The body 44 has a pair of parallel lateral faces 48 interposed on one side by an outer side face 50 and on the other side by a flat inner side face 52. The lateral faces 48, the outer side face 50, and the inner side face 52 are all parallel to the central longitudinal axis of the body 44 and the axis X—X of the drill bit 2. The inner side face is perpendicular to the lateral side faces and faces towards the axis X—X. The depth of the body is a distance 53 between the lateral faces 48. The outer side face faces away from the axis X—X and has a convex curvilinear portion 54 and a flat portion 56. The radius of the convex curvilinear portion 54 is approximately equal to half the working diameter D of the primary cutting plate 8. Thus, the convex curvilinear portion 54 smoothly contacts the curvilinear surface of a hole drilled in a workpiece. The convex curvilinear portion 54 and the flat portion 56 intersect at an axially parallel outer edge 60. The flat portion 56 slopes radially inwardly from the outer edge 60 opposite to the direction of rotation R to create relief behind the outer edge 60. The flat portion 56 is inclined by an angle α of approximately 10° measured from a plane perpendicular to the lateral faces 48 and containing the outer edge 60. Also, there exists a flat side chamfer 58 at the transition between the inner side face 52 and each lateral side face 48 of the body 44.
A cutting edge 62 extends substantially parallel to the lateral faces 48 across the majority of the width of the profiled tip 46. The cutting edge 62 is defined by the transition between a leading rake face 64 and a trailing relief face 66. The rake face 64 slopes axially rearward from the cutting edge 62 in the direction of rotation R. The relief face 66 slopes axially rearward from the cutting edge 62 opposite to the direction of rotation R. The relief face 66 is flat. The rake face 64 comprises a flat portion 68 led, in the direction of rotation R, by a concave curvilinear portion 70.
A generally triangular flat top chamfer 72 is located between the cutting edge 62 and the inner side face 52. The top chamfer 72 is also bounded by the flat portion 68 of the rake face 64 and the relief face 66. The transition between the cutting edge and the top chamfer forms the apex 74 of the auxiliary cutting plate 10. The cutting edge 62 slopes axially rearwardly from the apex 74 towards the outer side face 50. The cutting edge 62 is inclined by an angle β of approximately 9° measured from a plane perpendicular to the axis X—X. The rake face 64 and the relief face 66 are parallel to the cutting edge 62 and are also inclined by the angle β. The top chamfer 72 slopes axially rearwardly from the apex 74 towards the inner side face 52. The top chamfer 62 is inclined by an angle γ of approximately 45° measured from a plane perpendicular to the axis X—X.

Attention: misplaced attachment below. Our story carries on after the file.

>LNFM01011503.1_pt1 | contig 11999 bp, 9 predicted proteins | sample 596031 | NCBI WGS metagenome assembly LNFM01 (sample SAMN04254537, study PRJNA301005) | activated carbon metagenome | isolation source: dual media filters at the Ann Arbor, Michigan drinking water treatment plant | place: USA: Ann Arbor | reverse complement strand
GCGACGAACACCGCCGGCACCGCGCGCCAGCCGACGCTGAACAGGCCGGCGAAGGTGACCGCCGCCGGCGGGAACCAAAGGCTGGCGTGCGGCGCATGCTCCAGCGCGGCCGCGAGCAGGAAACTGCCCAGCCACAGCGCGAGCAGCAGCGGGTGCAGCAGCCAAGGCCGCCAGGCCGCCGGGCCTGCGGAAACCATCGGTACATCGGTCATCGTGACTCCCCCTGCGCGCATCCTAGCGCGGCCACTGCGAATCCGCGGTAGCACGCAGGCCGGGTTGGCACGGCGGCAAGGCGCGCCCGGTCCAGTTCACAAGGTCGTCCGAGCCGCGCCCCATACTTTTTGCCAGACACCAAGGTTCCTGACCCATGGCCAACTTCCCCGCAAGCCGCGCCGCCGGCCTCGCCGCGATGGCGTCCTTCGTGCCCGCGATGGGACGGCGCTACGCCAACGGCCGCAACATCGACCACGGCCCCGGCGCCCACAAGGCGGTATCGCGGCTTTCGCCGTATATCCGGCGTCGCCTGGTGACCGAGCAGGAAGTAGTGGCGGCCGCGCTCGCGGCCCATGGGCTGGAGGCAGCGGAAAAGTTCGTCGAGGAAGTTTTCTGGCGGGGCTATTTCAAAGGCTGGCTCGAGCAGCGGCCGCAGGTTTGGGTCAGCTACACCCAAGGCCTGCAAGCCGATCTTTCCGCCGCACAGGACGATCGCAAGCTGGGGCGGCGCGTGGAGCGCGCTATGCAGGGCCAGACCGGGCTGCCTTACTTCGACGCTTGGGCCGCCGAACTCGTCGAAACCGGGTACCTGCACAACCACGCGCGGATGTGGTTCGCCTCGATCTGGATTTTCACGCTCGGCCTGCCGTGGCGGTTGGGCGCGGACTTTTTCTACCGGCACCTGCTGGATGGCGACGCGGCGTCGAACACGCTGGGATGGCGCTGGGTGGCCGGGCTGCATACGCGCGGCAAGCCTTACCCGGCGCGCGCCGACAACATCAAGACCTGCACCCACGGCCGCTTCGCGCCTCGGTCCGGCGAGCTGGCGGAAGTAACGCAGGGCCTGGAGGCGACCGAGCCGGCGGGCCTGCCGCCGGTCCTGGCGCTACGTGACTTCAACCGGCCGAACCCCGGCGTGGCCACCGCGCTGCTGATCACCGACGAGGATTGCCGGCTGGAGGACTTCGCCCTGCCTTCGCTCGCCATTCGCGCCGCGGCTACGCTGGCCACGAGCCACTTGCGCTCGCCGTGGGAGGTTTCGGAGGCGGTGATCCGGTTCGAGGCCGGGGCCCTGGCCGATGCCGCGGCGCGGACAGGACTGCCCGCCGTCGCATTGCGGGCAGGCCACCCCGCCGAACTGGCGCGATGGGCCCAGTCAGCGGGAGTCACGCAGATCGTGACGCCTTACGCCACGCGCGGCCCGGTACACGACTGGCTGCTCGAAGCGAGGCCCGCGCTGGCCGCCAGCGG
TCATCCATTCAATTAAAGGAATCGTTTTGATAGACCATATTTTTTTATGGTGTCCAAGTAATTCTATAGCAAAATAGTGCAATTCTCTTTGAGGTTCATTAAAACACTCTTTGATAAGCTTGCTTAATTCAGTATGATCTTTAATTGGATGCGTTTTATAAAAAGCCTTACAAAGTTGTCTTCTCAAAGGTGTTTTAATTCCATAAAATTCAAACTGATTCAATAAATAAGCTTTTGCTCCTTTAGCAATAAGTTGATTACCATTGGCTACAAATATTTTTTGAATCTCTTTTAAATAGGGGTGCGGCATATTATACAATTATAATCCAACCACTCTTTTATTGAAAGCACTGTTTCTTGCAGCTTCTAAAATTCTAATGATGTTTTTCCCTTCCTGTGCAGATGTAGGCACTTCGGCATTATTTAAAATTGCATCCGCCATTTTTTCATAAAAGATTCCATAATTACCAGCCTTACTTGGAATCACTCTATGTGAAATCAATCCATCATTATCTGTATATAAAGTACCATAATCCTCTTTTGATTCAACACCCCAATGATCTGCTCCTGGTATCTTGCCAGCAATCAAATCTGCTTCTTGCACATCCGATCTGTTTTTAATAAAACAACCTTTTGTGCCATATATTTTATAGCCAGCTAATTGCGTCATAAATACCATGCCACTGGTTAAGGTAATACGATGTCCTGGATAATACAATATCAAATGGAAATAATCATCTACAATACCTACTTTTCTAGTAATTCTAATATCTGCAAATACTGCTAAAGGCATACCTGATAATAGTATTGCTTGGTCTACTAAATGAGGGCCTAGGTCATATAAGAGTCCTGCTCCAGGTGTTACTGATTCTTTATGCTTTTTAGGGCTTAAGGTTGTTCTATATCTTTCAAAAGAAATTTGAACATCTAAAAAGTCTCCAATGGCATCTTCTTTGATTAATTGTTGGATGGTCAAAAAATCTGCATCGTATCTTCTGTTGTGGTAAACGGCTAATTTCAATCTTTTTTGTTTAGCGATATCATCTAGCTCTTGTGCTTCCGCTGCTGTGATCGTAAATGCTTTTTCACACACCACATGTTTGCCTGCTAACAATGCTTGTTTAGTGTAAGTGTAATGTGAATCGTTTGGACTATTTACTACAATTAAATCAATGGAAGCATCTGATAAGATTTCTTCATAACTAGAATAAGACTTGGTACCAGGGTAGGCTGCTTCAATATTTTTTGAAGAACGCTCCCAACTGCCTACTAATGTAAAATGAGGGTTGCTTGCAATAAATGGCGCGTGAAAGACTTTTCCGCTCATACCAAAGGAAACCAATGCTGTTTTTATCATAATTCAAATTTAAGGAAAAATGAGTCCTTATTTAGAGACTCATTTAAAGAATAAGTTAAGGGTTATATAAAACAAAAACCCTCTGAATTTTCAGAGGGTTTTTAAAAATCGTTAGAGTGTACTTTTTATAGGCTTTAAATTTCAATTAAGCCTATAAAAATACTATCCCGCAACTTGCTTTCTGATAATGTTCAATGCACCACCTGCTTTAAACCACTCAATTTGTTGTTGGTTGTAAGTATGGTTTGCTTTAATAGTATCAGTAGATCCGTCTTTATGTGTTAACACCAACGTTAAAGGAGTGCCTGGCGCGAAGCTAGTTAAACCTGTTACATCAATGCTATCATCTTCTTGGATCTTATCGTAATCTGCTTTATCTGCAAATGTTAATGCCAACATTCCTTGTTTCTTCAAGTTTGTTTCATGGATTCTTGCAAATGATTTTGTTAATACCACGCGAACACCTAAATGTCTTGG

A rake chamfer 76 is located between the curvilinear portion 70 of the rake face 64 and the inner side face 52 of the body 44. The rake chamfer 76 also forms the transition between the top chamfer 72 and the side chamfer 58. The purpose of the top chamfer 72 is to reduce the sharpness of the cutting edge 62 in the region of the apex 74. Likewise, the purpose of the rake chamfer 76 is to reduce the sharpness of the transition region between the inner side face 52 and curvilinear portion 70 of the rake face 64. Reduction in the sharpness of these two relatively exposed regions of the profiled tip 46 reduces the possibility of catastrophic damage like, for example, chipping of the auxiliary cutting plate 10.
Referring in particular to
Referring in particular to
The second alternative auxiliary cutting plate 10 b maintains the optimum cutting edge angle φ and the adequate depth 53. But this is to the detriment of the profiled tip 46 b which protrudes further from the body 44 than the profiled tip 46 of the auxiliary cutting plate 10. Accordingly, the profiled tip 46 b and the cutting edge 62 b are more exposed and therefore more prone to chipping or complete removal of the second auxiliary cutting plate 10 b from the slot of the drilling head 6.
Referring in particular to
The third alternative auxiliary cutting plate 10 c maintains the optimum cutting edge angle φ and adequate height of the profiled tip 46. But this is to the detriment of the depth 53 c which causes the body 44 c of the third alternative cutting plate 10 c to be thinner than the body 44 of the auxiliary cutting plate 10. Accordingly, the body 44 c presents less surface area for fixing to the slot of the drilling head 6 and is more prone to being removed during usage.
The description of the invention is merely exemplary in nature and, thus, variations that do not depart from the gist of the invention are intended to be within the scope of the invention. Such variations are not to be regarded as a departure from the spirit and scope of the invention.
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|U.S. Classification||175/415, 175/420.1, 175/426, 175/395, 175/420|
|International Classification||E21B10/00, B28D1/14, B23B51/00, E21B10/44, B23B27/02, E21B10/36, B23B51/02|
|Cooperative Classification||B23B51/02, B23B2251/406, B23B2240/08, B23B2251/04, B23B2251/204, B23B2251/14, B23B2226/18, B23B2226/75, B23B2251/50|
|Dec 7, 2004||AS||Assignment|
Owner name: BLACK & DECKER INC., DELAWARE
Free format text: ASSIGNMENT OF ASSIGNORS INTEREST;ASSIGNORS:MEIERHOFER, MARKUS;EGGERS, RAINER;REEL/FRAME:016061/0037
Effective date: 20041115
|Dec 6, 2010||FPAY||Fee payment|
Year of fee payment: 4
|Dec 5, 2014||FPAY||Fee payment|
Year of fee payment: 8